The design process begins with management’s goals for the airplane, then moves on to realization by computer-aided design, manufacturing, and modeling using Dassault Systèmes’ computer-aided three-dimensional interactive application (CATIA) software. The end product is fed into scale models that fly in wind tunnels and generate data on flight behavior. This wind tunnel data is adapted to run on the iron bird so that it can help answer a big question: Will the iron bird fly the way the software says the airplane should? Or are modifications needed?

When the prototype flies, it will be instrumented to generate even more data on control forces, center of gravity influences, and other dynamics—data that can also be fed into the iron bird for analysis and modifications. So, the iron bird acts as a judge of sorts between the model predictions and the prototype and flight test airplanes’s real-world behavior. That, and the avionics’ integration with the airplane’s systems and flight guidance components. Compared to old-school design methods, using an iron bird in finalizing the airplane design makes flight testing safer, more efficient, and saves time.

This wind tunnel data is adapted to run on the iron bird so that it can help answer a big question: Will the iron bird fly the way the software says the airplane should?Now I’m in the iron bird’s pilot’s seat, with Todd Dafforn, Textron engineering flight test pilot, riding shotgun. The panel is identical to the SkyCourier’s, and engine starts and other preflight tasks—like setting the trims and flaps for takeoff and filing a short flight plan—flowed easily. However, the SkyCourier doesn’t have full authority digital engine control (FADEC) so you have to monitor starts for interstage turbine temperature excursions, signs of a hung start, and any other issues as the engines spool up. Even though Dafforn warned me that the bird’s ground modeling wasn’t exactly ideal—he said it would feel like the airplane was moving on ice—I managed to keep the airplane on the centerline, saw a V1 of 90 knots and VR of 93 knots go by, and lifted off into a climb of 600 fpm or so.

I should mention that the iron bird was set at a weight of 17,000 pounds, which is 2,000 pounds lower than the airplane’s planned maximum takeoff weight of 19,000 pounds. Its maximum payload is three tons in its cargo configuration, and 5,000 pounds in the 19-seat passenger version. Oh, and its wingspan is 72 feet. So, if you’re thinking that the SkyCourier is some sort of twin-Caravan clone, banish the thought: The Caravan’s maximum takeoff weight is 8,000 pounds, and its wingspan is 52 feet.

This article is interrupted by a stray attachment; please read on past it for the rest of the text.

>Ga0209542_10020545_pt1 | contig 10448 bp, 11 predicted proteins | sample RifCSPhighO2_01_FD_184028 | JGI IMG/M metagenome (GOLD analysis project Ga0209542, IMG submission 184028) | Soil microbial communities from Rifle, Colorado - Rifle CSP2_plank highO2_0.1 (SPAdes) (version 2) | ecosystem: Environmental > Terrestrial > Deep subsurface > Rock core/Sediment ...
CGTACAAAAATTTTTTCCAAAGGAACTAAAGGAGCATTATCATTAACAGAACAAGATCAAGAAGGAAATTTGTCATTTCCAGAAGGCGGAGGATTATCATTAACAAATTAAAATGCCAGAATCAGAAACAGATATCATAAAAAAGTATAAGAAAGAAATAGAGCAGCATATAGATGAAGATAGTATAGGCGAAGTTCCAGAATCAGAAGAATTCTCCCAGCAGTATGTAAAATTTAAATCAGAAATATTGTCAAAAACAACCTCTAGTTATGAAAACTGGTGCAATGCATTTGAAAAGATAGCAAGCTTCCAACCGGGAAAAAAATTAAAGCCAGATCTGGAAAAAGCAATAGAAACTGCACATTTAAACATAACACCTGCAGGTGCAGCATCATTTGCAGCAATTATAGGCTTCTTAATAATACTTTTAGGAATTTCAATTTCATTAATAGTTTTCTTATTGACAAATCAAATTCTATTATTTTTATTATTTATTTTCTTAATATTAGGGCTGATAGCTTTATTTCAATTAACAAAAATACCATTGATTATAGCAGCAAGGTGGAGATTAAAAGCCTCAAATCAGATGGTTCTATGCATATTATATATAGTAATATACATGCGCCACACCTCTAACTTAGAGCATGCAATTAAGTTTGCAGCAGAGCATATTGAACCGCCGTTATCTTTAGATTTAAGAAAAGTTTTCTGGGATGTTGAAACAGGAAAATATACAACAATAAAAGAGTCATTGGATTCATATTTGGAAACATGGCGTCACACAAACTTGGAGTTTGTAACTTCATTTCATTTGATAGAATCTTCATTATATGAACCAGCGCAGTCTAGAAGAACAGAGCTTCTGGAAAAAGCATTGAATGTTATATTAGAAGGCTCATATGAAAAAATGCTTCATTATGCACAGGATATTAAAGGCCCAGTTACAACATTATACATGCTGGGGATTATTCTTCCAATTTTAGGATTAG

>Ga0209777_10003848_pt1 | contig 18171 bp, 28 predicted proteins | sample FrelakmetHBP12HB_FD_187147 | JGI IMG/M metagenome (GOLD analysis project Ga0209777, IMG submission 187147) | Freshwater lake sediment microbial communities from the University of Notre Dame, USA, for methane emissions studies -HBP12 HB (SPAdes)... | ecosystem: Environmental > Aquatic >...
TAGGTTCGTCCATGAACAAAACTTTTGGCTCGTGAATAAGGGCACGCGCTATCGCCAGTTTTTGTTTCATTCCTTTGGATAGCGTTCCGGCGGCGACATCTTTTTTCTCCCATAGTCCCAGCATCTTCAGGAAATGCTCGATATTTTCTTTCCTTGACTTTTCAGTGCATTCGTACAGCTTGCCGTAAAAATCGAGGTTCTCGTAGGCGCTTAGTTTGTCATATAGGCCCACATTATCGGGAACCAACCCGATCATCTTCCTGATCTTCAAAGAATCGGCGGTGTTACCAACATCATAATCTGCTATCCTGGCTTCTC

As you might suspect, the SkyCourier’s mass makes for some truck-like handling. This showed up mostly in steep turns, but it was nothing obtrusive. Besides, the airplane has envelope protection to help ensure that inadvertent overbanking doesn’t occur. If you try to bank much past 45 degrees, corrective control forces fight back. In all, the airplane behaves the way you’d expect of a freight/passenger hauler. That means a “steady as she goes,” feel, which makes for a stable platform in instrument conditions, especially in single-pilot operations. The airplane will be certified for single-pilot operations in the commuter category under the revised FAR Part 23. For FAR Part 135 operations, the 19-seat variant will require two pilots.

After a stall demonstration (the SkyCourier has a stick pusher, but no shaker), some engine-out work, and two ILS approaches, one of them coupled to the Garmin GFC 700 autopilot, I landed out of a VREF of 95 or so knots. My hour flying the iron bird was over all too soon, but it showed that the SkyCourier has straightforward handling and procedures. Sure, your arms can get a workout at times, but what do you expect from such a huge heavy-hauler? As this goes to press the SkyCourier was targeted for certification in the near future. After that, here’s hoping we get to fly the real thing. We’ll keep you posted. [email protected]



Thomas A. Horne

Thomas A. Horne

AOPA Pilot Editor at Large
AOPA Pilot Editor at Large Tom Horne has worked at AOPA since the early 1980s. He began flying in 1975 and has an airline transport pilot and flight instructor certificates. He’s flown everything from ultralights to Gulfstreams and ferried numerous piston airplanes across the Atlantic.